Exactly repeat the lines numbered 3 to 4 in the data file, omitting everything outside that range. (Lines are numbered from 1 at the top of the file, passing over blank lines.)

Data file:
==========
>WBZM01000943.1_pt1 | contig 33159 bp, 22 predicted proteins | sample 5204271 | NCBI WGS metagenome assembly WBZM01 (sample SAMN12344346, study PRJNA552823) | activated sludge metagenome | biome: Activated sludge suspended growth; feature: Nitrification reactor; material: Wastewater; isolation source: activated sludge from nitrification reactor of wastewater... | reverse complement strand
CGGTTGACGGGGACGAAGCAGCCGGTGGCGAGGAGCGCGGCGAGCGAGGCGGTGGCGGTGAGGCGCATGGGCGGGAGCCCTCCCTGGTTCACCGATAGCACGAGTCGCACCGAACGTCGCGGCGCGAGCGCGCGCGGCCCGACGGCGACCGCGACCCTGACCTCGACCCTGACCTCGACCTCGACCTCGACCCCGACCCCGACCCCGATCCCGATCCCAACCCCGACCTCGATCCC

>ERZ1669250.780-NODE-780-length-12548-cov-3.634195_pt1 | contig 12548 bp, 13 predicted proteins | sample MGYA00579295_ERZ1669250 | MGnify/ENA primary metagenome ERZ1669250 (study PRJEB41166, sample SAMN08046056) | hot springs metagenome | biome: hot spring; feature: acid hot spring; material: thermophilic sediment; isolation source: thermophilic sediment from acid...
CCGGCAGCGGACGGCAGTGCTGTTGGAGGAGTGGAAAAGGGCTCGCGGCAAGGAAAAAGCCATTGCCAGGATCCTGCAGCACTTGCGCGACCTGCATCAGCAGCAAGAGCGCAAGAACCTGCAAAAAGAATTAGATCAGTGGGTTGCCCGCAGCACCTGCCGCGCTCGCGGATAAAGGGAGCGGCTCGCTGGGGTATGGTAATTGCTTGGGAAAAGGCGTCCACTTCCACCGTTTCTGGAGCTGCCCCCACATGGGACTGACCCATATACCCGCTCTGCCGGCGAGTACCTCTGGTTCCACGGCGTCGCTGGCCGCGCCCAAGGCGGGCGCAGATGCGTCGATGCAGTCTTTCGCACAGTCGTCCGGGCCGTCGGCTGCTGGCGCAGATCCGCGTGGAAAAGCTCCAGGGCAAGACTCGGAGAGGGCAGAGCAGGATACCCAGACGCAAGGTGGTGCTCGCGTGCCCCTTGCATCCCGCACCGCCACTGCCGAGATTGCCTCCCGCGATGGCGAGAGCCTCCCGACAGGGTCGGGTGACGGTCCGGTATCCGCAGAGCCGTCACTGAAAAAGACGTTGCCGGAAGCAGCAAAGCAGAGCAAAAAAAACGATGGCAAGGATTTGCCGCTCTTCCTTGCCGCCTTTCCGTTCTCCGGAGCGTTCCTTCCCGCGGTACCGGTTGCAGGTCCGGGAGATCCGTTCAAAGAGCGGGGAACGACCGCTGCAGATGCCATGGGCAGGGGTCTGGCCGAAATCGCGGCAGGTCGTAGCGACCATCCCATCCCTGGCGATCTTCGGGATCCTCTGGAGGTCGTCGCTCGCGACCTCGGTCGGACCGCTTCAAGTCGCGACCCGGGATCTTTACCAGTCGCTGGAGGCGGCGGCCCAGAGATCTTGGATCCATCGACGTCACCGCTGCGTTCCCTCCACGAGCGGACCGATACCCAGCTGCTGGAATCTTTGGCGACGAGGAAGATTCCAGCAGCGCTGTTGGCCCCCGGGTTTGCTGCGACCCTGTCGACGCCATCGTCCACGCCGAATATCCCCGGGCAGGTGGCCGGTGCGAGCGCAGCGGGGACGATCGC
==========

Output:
>ERZ1669250.780-NODE-780-length-12548-cov-3.634195_pt1 | contig 12548 bp, 13 predicted proteins | sample MGYA00579295_ERZ1669250 | MGnify/ENA primary metagenome ERZ1669250 (study PRJEB41166, sample SAMN08046056) | hot springs metagenome | biome: hot spring; feature: acid hot spring; material: thermophilic sediment; isolation source: thermophilic sediment from acid...
CCGGCAGCGGACGGCAGTGCTGTTGGAGGAGTGGAAAAGGGCTCGCGGCAAGGAAAAAGCCATTGCCAGGATCCTGCAGCACTTGCGCGACCTGCATCAGCAGCAAGAGCGCAAGAACCTGCAAAAAGAATTAGATCAGTGGGTTGCCCGCAGCACCTGCCGCGCTCGCGGATAAAGGGAGCGGCTCGCTGGGGTATGGTAATTGCTTGGGAAAAGGCGTCCACTTCCACCGTTTCTGGAGCTGCCCCCACATGGGACTGACCCATATACCCGCTCTGCCGGCGAGTACCTCTGGTTCCACGGCGTCGCTGGCCGCGCCCAAGGCGGGCGCAGATGCGTCGATGCAGTCTTTCGCACAGTCGTCCGGGCCGTCGGCTGCTGGCGCAGATCCGCGTGGAAAAGCTCCAGGGCAAGACTCGGAGAGGGCAGAGCAGGATACCCAGACGCAAGGTGGTGCTCGCGTGCCCCTTGCATCCCGCACCGCCACTGCCGAGATTGCCTCCCGCGATGGCGAGAGCCTCCCGACAGGGTCGGGTGACGGTCCGGTATCCGCAGAGCCGTCACTGAAAAAGACGTTGCCGGAAGCAGCAAAGCAGAGCAAAAAAAACGATGGCAAGGATTTGCCGCTCTTCCTTGCCGCCTTTCCGTTCTCCGGAGCGTTCCTTCCCGCGGTACCGGTTGCAGGTCCGGGAGATCCGTTCAAAGAGCGGGGAACGACCGCTGCAGATGCCATGGGCAGGGGTCTGGCCGAAATCGCGGCAGGTCGTAGCGACCATCCCATCCCTGGCGATCTTCGGGATCCTCTGGAGGTCGTCGCTCGCGACCTCGGTCGGACCGCTTCAAGTCGCGACCCGGGATCTTTACCAGTCGCTGGAGGCGGCGGCCCAGAGATCTTGGATCCATCGACGTCACCGCTGCGTTCCCTCCACGAGCGGACCGATACCCAGCTGCTGGAATCTTTGGCGACGAGGAAGATTCCAGCAGCGCTGTTGGCCCCCGGGTTTGCTGCGACCCTGTCGACGCCATCGTCCACGCCGAATATCCCCGGGCAGGTGGCCGGTGCGAGCGCAGCGGGGACGATCGC